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Home » Featured, News

Inafune: ‘Japan is at least 5 years behind’

Submitted by on Monday, 20 September 2010One Comment

capcom logo topleft Inafune: Japan is at least 5 years behind“Japan is at least five years behind [Western developers]” and “everyone’s making awful games.” That’s the bleak view Keiji Inafune has of the Japanese games industry right now. Capcom’s head of global research and development even includes his own company in his criticism, “Capcom is barely keeping up.”

Inafune scathing views were aired at the Tokyo Games Show to a NY Times journalist. He was distinctly unimpressed by what he was seeing on the show floor:

“I look around Tokyo Games Show, and everyone’s making awful games; Japan is at least five years behind… Capcom is barely keeping up.”

These comments are a response to the failure of big Japanese franchises to appeal to worldwide audiences. Recent years has seen the likes of Monster Hunter sell huge numbers in Japan but fail to make an impression on the rest of the world – nowhere else seems to understand it. The Japanese industry is going through a crisis of confidence. They were once the innovators of the industry now Inafune feels they are stuck in a time warp.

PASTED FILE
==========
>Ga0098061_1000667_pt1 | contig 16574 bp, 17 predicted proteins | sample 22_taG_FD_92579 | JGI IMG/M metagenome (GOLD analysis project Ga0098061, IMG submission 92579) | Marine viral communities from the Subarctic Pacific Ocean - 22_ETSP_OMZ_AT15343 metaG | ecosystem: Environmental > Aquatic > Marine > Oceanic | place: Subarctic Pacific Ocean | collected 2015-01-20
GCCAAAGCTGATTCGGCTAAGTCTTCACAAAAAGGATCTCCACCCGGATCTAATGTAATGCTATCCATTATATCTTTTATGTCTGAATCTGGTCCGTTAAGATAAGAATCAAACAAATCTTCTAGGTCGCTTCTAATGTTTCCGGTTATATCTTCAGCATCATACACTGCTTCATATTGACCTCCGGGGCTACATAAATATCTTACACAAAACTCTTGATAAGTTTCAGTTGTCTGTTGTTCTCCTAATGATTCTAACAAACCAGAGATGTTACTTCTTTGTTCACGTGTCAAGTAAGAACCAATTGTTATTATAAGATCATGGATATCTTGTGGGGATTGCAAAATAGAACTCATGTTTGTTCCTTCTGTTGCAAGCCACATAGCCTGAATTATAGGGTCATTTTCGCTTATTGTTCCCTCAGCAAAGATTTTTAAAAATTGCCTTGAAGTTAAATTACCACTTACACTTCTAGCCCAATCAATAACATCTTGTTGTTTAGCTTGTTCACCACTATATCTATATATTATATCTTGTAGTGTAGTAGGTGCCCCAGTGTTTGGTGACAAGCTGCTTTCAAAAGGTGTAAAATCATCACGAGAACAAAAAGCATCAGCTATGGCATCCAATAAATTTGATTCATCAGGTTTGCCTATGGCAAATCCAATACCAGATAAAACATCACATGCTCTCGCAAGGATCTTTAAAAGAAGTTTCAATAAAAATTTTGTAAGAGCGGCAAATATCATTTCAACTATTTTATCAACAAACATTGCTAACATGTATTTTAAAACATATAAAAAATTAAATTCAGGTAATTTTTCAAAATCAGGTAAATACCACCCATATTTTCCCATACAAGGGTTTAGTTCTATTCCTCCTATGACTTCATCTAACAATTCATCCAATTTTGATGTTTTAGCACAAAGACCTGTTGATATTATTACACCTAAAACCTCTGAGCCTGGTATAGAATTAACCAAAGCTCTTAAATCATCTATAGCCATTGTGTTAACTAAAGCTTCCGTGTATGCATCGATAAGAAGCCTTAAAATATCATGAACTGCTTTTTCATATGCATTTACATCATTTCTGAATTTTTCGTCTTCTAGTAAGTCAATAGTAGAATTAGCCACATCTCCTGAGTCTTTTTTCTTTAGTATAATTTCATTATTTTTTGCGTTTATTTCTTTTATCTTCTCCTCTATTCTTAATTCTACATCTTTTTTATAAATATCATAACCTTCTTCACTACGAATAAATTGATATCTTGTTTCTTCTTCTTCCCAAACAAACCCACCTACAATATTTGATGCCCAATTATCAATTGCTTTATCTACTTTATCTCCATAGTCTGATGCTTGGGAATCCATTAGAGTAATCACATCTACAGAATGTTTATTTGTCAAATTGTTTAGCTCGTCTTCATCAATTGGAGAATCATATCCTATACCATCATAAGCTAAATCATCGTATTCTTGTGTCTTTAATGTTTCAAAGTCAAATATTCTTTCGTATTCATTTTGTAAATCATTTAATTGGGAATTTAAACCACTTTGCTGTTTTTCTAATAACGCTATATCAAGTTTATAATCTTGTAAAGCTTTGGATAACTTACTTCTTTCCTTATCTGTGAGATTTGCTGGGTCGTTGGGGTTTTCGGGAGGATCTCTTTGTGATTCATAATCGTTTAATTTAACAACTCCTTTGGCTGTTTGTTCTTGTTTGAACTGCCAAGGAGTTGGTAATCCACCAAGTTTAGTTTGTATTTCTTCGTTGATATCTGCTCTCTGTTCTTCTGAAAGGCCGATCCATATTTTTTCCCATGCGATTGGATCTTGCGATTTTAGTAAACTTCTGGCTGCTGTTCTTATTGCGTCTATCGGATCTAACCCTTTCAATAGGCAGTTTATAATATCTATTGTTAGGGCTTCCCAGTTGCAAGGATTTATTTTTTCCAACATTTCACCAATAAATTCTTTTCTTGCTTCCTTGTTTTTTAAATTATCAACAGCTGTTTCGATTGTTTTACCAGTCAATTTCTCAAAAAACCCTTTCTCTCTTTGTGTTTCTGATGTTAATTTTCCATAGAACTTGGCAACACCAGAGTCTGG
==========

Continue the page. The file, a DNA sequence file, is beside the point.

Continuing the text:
According to Inafune, the way out of this rut is to be more like Western developers: he wants “to study how Westerners live, and make games that appeal to them.” Recent evidence has shown that Capcom are changing their business model. They enlisted Vancouver-based developer Blue Castle to help with Dead Rising 2 and have since purchased the studio. They have also brought the UK developers Ninja Theory on board to develop the new Devil May Cry game, DMC. Ninja Theory have already shocked observers with the new direction they are taking the franchise.

So what do you think? Do you think the Japanese industry is five years behind? Are the likes of Metal Gear Solid Rising, Bayonetta and Vanquish that derivative?

Visit here for a full transcript of Inafune’s interview. There are more interesting quotes and Inafune compares himself to Ryoma Sakamoto, a 19th Century samurai who tried to overthrow Japan’s feudal government and open the country up to the West. You have to admit, Inafune is good for a quote.